While operable to provide highly efficient computer storage, conventional mass storage systems can be subject to a variety of limitations, including the inability to remove and replace individual active elements while maintaining the storage enclosure in a powered, operational condition (“hot swapping”), such as in the context of a service operation to replace a failed component or an upgrade operation where new and different performance elements are installed.

Accordingly, various embodiments of the present disclosure are generally directed to a directed cooling arrangement for use in a multi-device storage enclosure. As explained below, the storage enclosure may be configured with a housing adapted to be mounted within a rack system between a cold aisle (front) and a warm aisle (rear). The housing supports a number of active elements including multiple storage devices, power supplies, control boards, boot devices, etc. One or more fan assemblies located adjacent the rear of the housing operate to establish a cooling airflow through the storage enclosure housing. As cool air is drawn into the front of the housing from the cold aisle, the airflow passes various storage devices and a midplane. An airfoil downstream from the midplane channels and directs the airflow adjacent an active element, such as one or more integrated circuit (IC) devices on a control board. The airflow then passes to the fan assemblies and is exhausted out the rear of the housing to the warm aisle.

In this way, effective cooling can be supplied to the intermediate portions of the interior of the housing without the need to locate cooling fans in this area. This can provide a number of operational advantages including reduced vibration and noise, and enhanced serviceability of the storage enclosure.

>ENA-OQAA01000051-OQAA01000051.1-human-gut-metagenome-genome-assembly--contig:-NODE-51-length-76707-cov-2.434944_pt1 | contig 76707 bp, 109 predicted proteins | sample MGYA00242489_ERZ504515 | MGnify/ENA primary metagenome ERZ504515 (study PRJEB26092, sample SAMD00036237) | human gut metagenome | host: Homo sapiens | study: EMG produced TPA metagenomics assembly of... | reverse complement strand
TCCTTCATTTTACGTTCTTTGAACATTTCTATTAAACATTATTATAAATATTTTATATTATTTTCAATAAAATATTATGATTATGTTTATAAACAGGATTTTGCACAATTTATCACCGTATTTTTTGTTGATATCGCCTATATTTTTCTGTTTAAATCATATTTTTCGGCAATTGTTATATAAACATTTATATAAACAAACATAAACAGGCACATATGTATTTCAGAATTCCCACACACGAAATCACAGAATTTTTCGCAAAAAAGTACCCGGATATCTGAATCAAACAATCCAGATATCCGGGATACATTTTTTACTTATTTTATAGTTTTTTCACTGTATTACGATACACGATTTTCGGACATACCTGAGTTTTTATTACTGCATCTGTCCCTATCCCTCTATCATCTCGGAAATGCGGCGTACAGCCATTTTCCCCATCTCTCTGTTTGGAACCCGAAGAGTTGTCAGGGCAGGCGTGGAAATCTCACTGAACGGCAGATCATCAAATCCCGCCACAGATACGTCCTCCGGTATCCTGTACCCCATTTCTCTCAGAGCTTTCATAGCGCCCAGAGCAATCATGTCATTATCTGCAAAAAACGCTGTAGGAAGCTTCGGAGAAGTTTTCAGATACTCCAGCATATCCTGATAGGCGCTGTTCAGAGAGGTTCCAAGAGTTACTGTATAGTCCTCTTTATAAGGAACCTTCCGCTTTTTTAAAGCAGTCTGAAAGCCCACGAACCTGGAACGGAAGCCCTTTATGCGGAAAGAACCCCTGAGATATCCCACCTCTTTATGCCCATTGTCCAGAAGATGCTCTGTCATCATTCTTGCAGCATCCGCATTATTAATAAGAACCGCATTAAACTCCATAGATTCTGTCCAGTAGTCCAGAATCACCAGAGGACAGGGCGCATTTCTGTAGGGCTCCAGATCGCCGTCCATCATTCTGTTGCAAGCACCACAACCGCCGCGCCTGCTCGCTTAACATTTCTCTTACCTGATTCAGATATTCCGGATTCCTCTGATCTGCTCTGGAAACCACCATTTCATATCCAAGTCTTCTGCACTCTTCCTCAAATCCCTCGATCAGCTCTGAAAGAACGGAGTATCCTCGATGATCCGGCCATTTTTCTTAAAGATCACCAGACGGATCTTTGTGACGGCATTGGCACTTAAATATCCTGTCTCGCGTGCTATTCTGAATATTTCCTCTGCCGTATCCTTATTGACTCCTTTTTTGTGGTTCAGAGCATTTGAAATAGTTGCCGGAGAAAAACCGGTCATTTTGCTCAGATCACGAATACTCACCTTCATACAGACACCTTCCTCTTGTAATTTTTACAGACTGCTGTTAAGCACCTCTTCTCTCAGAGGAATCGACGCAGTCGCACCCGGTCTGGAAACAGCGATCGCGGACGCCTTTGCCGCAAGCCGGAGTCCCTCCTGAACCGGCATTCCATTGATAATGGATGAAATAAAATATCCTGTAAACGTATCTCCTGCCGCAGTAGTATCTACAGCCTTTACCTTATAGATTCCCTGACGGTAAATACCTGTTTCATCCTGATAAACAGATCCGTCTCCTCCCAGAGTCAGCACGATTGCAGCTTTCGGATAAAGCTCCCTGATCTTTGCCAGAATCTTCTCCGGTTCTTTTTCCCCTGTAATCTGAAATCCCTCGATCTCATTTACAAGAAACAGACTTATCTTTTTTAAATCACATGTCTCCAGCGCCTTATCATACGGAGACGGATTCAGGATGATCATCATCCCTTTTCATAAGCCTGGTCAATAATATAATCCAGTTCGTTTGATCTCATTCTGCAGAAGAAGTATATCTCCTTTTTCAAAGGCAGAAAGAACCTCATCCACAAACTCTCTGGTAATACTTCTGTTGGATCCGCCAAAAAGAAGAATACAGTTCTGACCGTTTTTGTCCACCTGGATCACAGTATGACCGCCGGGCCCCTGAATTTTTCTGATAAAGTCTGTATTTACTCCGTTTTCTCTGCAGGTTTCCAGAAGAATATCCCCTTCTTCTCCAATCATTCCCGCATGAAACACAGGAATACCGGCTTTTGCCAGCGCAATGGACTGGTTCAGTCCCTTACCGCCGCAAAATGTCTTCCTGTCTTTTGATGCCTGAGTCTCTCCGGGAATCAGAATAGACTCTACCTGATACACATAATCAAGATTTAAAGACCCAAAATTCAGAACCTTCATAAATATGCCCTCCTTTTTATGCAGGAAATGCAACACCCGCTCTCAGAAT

These and other features of various embodiments will become apparent beginning with a review of FIG. 1 which generally depicts a networked mass storage system 100 in accordance with some embodiments. The system 100 includes a storage assembly 102 coupled to a computer 104 which in turn is connected to a network 106. The computer 104 can take a variety of forms such as a work station, a local personal computer, a server, etc. The storage assembly 102 includes a server cabinet (rack) 108 and a plurality of modular storage enclosures 110.

In some embodiments, the storage rack 108 is a 42U server cabinet with 42 units (U) of storage, with each unit comprising about 1.75 inches (in) of height. The width and length dimensions of the cabinet can vary but common values may be on the order of about 24 in.×36 in. Other sizes can be used. Each storage enclosure can be a multiple of the storage units, such as 2U, 3U, 5U, etc. Fully populating the rack 108 with storage enclosures 110 can provide several Petabytes (1015 bytes) of storage or more for the computer 104 and/or network applications. An example configuration for a selected storage enclosure 110 is shown in FIG. 2.

The storage enclosure 110 takes a 36/2U configuration with 36 (3×4×3) data storage devices 112 in a 2U form factor height storage enclosure housing 114. A variety of other configurations can be used including storage enclosures with a total of N drives where N=12, 16, 20, 24, 30, 32, 48, etc. Other heights can be used as well, such as 3U, 4U, 5U, etc. While 1U height storage enclosures are contemplated, it has been found in some cases that a thicker enclosure housing (e.g., 2U or greater) provides improved structural stability and vibration response.